By Savannah Guild


Models in spring's hottest looks strutted the runway when New York Fashion Week rocked the concrete jungle. Fortunately, haute couture creations aren't hard to mimic. We have the breakdown for how to wear these looks from Franklin Street to Five Points.


Teal Template

The blue-green tint paired with crisp white was prominent in New York City. The duo heightens the intensity of the ocean hue.


In the Triangle, display hints of cognac, navy or charcoal with your outfit while it's still cool outside. Or strut in a pair of teal, pointy-toed heels to wear with distressed denim.




Flower Power

Head-to-toe floral prints were all the rage on the catwalk. Models bloomed in carnation-covered jumpsuits and maxi-dresses embroidered with vibrant butterflies.


Be inspired by the '70s and add floral accessories to an empire-waist dress in your favorite color. Or go all out and wear a flowered ensemble to one of the Triangle's many outdoor festivals.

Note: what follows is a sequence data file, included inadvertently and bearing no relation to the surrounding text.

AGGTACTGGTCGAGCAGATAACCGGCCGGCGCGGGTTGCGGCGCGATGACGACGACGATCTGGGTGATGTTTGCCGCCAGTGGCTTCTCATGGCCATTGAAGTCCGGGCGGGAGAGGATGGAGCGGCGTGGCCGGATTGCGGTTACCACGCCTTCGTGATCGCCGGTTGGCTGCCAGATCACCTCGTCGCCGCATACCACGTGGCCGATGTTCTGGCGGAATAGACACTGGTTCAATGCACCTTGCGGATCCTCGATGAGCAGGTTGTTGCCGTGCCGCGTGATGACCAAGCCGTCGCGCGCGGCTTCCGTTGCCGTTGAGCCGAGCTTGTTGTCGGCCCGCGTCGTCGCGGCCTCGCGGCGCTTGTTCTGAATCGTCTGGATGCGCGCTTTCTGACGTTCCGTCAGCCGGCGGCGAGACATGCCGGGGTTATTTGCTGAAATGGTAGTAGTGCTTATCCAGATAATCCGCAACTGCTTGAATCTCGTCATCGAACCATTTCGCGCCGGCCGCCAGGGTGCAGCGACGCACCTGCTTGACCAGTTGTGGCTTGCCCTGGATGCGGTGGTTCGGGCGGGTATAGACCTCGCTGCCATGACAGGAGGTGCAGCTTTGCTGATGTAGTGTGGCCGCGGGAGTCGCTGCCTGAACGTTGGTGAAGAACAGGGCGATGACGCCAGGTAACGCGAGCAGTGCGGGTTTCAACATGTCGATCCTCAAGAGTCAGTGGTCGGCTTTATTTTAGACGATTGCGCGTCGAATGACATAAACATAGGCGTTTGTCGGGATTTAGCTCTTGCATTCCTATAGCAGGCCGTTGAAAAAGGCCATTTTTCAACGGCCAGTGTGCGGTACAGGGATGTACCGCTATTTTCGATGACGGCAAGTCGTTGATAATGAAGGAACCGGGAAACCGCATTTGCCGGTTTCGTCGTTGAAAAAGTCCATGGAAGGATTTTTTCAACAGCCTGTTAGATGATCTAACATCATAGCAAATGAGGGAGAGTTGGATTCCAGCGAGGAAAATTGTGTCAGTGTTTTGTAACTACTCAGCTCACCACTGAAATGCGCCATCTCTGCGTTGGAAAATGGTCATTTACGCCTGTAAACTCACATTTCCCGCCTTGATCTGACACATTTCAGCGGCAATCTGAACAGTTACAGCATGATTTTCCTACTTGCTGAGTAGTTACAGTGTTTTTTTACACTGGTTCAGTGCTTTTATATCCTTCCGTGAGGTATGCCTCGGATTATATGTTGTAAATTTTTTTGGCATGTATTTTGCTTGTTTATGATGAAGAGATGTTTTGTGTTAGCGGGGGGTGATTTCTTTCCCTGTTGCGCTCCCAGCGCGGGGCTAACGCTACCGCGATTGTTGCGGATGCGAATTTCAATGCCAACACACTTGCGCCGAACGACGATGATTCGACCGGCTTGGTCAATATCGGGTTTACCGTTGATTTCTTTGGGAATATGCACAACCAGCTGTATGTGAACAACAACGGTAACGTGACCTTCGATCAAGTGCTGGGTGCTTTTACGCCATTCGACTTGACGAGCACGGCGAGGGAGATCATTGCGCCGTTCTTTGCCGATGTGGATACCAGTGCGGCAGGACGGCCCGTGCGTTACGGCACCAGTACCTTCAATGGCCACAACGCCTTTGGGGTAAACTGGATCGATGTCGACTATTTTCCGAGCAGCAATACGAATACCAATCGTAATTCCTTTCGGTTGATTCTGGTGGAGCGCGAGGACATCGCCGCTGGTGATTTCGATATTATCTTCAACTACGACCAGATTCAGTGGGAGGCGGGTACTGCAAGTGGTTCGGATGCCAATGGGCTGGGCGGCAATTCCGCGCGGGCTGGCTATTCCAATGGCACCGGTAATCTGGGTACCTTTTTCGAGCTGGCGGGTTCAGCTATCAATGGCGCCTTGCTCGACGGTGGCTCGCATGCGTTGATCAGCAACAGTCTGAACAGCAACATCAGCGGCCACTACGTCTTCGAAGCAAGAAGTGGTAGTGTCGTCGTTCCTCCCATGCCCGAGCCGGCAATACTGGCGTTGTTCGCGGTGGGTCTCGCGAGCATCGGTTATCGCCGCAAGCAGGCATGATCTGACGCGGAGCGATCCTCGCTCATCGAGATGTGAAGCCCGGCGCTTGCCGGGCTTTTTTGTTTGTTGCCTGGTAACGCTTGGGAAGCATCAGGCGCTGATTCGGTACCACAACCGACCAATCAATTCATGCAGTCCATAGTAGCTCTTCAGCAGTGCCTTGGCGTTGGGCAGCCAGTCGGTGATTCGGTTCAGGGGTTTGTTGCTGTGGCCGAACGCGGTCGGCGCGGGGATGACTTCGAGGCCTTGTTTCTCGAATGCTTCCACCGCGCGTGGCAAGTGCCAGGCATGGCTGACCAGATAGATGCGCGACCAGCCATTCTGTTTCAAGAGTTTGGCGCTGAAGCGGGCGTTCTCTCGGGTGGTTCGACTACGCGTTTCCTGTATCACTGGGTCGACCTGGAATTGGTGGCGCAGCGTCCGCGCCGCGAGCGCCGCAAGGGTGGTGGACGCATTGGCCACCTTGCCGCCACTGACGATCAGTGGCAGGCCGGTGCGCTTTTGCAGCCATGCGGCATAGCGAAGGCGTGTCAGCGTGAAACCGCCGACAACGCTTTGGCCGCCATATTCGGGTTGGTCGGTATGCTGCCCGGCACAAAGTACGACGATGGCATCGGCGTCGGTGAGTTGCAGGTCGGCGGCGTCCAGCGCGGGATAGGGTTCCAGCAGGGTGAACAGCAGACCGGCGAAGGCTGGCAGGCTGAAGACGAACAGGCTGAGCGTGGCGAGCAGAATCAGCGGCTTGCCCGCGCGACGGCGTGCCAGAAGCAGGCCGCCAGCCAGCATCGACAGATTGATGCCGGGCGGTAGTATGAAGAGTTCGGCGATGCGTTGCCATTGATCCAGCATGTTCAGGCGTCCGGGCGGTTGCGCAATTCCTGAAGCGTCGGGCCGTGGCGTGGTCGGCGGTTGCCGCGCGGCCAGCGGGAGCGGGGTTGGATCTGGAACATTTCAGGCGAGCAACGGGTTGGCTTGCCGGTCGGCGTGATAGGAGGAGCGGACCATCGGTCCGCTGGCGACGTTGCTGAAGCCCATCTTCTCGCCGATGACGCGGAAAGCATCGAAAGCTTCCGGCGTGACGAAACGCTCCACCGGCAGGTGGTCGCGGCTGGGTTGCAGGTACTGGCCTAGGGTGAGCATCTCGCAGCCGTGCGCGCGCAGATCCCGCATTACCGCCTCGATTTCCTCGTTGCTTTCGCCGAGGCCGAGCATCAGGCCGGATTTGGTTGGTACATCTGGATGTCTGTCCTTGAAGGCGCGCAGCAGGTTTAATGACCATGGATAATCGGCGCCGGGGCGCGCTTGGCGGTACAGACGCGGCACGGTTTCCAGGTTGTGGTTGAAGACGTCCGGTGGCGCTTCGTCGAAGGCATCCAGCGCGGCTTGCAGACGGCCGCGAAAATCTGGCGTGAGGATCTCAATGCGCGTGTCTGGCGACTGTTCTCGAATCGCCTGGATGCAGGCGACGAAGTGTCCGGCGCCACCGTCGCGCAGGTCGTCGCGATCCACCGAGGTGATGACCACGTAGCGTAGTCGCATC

Flying High

High-waisted skirts have never been more in style. The great thing about them in a neutral is that they'll work all season long and into autumn.


Show off a billowing, crème-colored midi now with a cropped sweater. Sport a shorter hem when you drive to Wilmington for your first beach trip of the year.




Fit and Flare

The fun and flirty look is perfect for a spring day or summer night. A cupcake silhouette is flattering because it creates the coveted hourglass illusion.


Get started with a skater skirt paired with a tucked-in or peplum top. For something more daring in the hotter months, show a little skin with a crop top.




Sheer Blackout

Cut-outs have been popular the past couple of seasons, and they're not leaving the fashion stage any time soon. This spring, it's all about black with translucent overlays in unexpected places.


Have a hot date for a show at DPAC? Choose a garment with demure cut-outs. Want a bit of edge for that cocktail party in Raleigh? Grab a dress with a cut-out near the lower back to be slightly scandalous.



Next month:

Spring Forecast – Part 2